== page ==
Labor had its turn at civil war during the tumultuous Rudd–Gillard–Rudd years, and the Liberals had theirs with the Abbott–Turnbull–Dutton conflict. And now the Nationals, once an island of stability in roiling political seas, are having their very public outbreak of hostilities. This time, though, it’s not just about leadership: the party is agonising over its very identity — what it is, what it stands for, who makes up its base.
For much of its existence the party was known federally as the Country Party. Now in its centenary year, it has defied innumerable predictions of its imminent demise. Demographics have shifted and the economy has undergone structural change, but the party even survived a sharp drop in its primary vote to below 8 per cent in the late 1970s. That decline prompted a change of name designed to appeal to non-rural voters, first to the National Country Party and then, in 1982, to the National Party of Australia. These days it’s simply the Nationals.
Throughout its hundred years, the party has often seemed largely immune to the spats and controversies that erupt periodically in the two main parties. Leaders have come and gone at a leisurely pace that has only accelerated a little in recent decades. And yet, if we peer deeper into the seemingly placid waters of rural politics, we find turbulence and storms ignited by fierce clashes of personality as well as ideological and policy differences.
The federal party was cobbled together from the various state-based rural groups that emerged just before the first world war to counter growing Labor Party influence in the bush. Its first MPs were elected in 1919, and its various strands united the following year under its inaugural leader, the eccentric Tasmanian William McWilliams, a former newspaper editor, whose chaotic and headstrong ways proved too much for his small band of followers.
McWilliams was replaced in a party-room coup by Earle Page, who would dominate the party for almost two decades. The year after winning the balance of power at the 1922 elections, this redoubtable country medico took the party into government in the first conservative coalition under Stanley Melbourne Bruce and his Nationalists.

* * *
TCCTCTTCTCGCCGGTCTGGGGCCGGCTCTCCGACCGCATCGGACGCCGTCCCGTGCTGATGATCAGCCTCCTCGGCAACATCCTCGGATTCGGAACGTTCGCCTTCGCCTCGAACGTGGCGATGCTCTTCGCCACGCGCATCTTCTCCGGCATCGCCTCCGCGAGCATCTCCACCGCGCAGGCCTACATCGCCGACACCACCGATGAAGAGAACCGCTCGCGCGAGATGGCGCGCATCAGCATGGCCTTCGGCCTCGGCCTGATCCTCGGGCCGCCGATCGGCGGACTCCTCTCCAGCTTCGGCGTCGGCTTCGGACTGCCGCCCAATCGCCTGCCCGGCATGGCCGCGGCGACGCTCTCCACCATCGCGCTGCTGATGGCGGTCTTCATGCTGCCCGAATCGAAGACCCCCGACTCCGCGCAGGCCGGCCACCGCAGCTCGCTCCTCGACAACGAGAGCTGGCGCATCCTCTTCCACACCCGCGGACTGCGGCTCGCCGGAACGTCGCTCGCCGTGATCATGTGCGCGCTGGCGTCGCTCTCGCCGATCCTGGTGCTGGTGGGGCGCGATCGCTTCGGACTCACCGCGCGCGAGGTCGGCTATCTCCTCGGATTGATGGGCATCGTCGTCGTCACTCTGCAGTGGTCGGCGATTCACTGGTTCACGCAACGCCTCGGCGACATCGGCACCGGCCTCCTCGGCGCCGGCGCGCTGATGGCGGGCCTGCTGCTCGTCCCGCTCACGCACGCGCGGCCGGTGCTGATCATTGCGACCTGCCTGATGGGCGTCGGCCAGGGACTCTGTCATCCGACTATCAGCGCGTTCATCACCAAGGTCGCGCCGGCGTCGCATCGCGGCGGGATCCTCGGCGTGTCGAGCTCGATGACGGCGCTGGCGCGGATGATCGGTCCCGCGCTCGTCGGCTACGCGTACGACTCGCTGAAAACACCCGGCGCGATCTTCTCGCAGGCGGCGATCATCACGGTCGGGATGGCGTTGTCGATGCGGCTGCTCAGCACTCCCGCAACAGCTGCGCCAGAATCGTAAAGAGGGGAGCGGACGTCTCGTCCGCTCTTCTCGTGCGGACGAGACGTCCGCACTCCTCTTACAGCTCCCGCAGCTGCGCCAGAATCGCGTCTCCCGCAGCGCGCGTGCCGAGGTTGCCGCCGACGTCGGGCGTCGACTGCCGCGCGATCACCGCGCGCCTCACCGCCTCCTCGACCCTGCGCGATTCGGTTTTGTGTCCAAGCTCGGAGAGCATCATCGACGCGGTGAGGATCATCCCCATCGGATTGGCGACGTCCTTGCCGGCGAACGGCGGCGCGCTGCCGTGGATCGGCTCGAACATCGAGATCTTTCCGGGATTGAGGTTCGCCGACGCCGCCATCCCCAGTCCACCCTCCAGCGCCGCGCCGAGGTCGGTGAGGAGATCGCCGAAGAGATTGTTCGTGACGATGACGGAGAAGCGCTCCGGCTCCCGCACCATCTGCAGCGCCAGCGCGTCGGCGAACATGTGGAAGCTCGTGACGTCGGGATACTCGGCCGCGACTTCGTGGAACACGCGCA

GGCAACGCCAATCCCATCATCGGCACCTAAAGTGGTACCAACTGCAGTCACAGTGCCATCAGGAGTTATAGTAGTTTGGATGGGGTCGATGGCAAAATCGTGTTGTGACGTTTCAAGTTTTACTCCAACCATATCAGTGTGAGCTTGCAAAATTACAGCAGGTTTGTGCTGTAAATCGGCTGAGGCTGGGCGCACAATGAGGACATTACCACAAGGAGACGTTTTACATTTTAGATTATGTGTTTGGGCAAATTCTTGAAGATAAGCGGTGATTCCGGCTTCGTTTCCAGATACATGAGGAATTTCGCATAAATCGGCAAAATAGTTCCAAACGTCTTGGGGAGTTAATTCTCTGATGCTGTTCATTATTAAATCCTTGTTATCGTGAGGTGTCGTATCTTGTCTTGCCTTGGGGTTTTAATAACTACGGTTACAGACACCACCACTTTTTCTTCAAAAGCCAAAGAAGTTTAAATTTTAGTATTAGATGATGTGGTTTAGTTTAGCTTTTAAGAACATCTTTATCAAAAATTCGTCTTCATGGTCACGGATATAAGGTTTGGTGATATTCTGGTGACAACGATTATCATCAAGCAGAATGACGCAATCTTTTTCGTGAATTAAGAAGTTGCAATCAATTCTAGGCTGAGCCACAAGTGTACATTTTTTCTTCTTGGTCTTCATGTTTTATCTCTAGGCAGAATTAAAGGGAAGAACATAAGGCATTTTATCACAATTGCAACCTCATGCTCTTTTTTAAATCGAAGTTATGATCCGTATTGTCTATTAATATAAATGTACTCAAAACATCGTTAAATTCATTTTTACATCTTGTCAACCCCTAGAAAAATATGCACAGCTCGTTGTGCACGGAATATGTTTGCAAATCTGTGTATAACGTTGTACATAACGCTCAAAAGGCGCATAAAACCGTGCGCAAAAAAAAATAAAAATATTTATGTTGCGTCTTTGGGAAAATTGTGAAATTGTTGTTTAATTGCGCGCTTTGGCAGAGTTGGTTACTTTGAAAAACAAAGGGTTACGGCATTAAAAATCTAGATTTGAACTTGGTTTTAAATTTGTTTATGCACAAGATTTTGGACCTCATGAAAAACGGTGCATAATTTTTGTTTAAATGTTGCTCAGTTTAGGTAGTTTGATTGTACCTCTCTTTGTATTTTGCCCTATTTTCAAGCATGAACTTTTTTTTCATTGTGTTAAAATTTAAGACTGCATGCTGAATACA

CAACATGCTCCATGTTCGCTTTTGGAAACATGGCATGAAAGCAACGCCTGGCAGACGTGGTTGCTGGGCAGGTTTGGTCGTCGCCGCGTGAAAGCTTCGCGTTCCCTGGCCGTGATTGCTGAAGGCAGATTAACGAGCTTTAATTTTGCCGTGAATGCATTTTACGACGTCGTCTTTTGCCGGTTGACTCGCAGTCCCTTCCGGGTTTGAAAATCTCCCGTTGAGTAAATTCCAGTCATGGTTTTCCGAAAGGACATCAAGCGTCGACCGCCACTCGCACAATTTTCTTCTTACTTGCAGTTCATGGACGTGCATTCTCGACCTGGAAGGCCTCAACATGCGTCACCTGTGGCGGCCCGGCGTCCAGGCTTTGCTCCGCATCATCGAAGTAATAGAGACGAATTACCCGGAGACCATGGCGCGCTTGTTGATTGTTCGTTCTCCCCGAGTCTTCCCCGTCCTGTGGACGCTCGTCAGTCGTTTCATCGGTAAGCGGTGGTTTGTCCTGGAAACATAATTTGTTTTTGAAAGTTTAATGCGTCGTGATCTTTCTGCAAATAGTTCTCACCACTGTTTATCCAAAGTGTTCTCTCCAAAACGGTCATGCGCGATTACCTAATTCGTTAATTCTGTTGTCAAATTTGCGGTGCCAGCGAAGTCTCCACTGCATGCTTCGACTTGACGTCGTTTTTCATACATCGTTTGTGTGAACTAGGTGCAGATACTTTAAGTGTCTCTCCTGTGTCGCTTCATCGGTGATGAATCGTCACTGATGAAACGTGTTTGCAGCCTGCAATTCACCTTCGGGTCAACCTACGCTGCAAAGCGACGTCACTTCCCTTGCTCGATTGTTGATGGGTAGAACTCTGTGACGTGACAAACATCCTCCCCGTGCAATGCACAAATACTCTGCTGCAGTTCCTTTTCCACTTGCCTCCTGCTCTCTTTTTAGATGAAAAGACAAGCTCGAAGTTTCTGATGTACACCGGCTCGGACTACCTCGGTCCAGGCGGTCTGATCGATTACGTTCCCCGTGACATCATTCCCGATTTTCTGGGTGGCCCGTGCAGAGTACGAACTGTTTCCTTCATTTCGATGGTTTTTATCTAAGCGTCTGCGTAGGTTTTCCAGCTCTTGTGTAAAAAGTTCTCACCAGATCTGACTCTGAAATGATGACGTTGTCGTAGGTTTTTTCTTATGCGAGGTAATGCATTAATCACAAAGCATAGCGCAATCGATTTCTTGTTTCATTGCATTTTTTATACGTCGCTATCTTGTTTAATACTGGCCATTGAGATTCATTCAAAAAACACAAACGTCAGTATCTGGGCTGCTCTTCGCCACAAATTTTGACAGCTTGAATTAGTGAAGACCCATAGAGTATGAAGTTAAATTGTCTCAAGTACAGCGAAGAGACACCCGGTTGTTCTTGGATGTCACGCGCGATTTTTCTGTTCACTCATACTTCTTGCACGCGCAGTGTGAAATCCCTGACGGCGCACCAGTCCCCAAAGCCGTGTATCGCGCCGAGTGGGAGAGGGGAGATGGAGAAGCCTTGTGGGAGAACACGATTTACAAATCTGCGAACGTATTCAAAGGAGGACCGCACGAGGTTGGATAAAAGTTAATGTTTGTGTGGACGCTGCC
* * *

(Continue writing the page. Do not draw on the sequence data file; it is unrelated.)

But even as it was experiencing its first taste of federal power as part of the Bruce–Page government (as it was known at Page’s insistence), a Hobbsean war of all against all had erupted in Victoria.
In 1925, the Victorian Farmers’ Union, which constituted the Country Party in that state, split dramatically when its core base of Mallee wheat farmers broke away to form a new organisation, the Primary Producers’ Union. The rebels cited a lack of political unity within the Farmers’ Union, as well as the failure of the parliamentary party to pursue objectives including compulsory organised marketing of primary products, reduced tariffs, the creation of a rural bank, and a reduction in centralisation.
As a show of strength, the Primary Producers’ Union announced it would contest all electorates in Victoria’s northern wheatbelt under the banner of the Country Progressive Party at the 1927 state election. At its annual conference in that year, the Farmers’ Union responded by changing its name to the Victorian Country Party, or VCP, reaching out to all “bona fide country residents” of any occupation, whereas membership of the Farmers’ Union had been restricted to primary producers only.
In the event, the VCP won ten seats and the Country Progressive Party four. The Progressives and one independent supported Ned Hogan’s minority Labor government, though the following year the Progressives withdrew their support and the conservative Nationalists formed government with the support of the VCP. Later, after Labor won the 1929 state election, the two Country parties reconciled, merging to form the United Country Party the following year.
From 1935 to 1943, the Country Party governed in Victoria under the wily Albert Dunstan, who cut a deal with Labor for its support from the crossbenches. It was the acme of pork-barrelling in Victoria. (The unusual Country–Labor alliance was to return, briefly, in the early 1950s.)
Holding the reins of government in Victoria did not quieten restive elements within the party, however. In 1937 another split followed the expulsion of Victorian federal MP John McEwen for supporting the federal coalition government in defiance of the state party. McEwen’s supporters formed the Liberal Country Party in Victoria and remained loyal to the federal party, while the United Country Party sided with the state party and premier Dunstan. The breach was eventually resolved in 1943.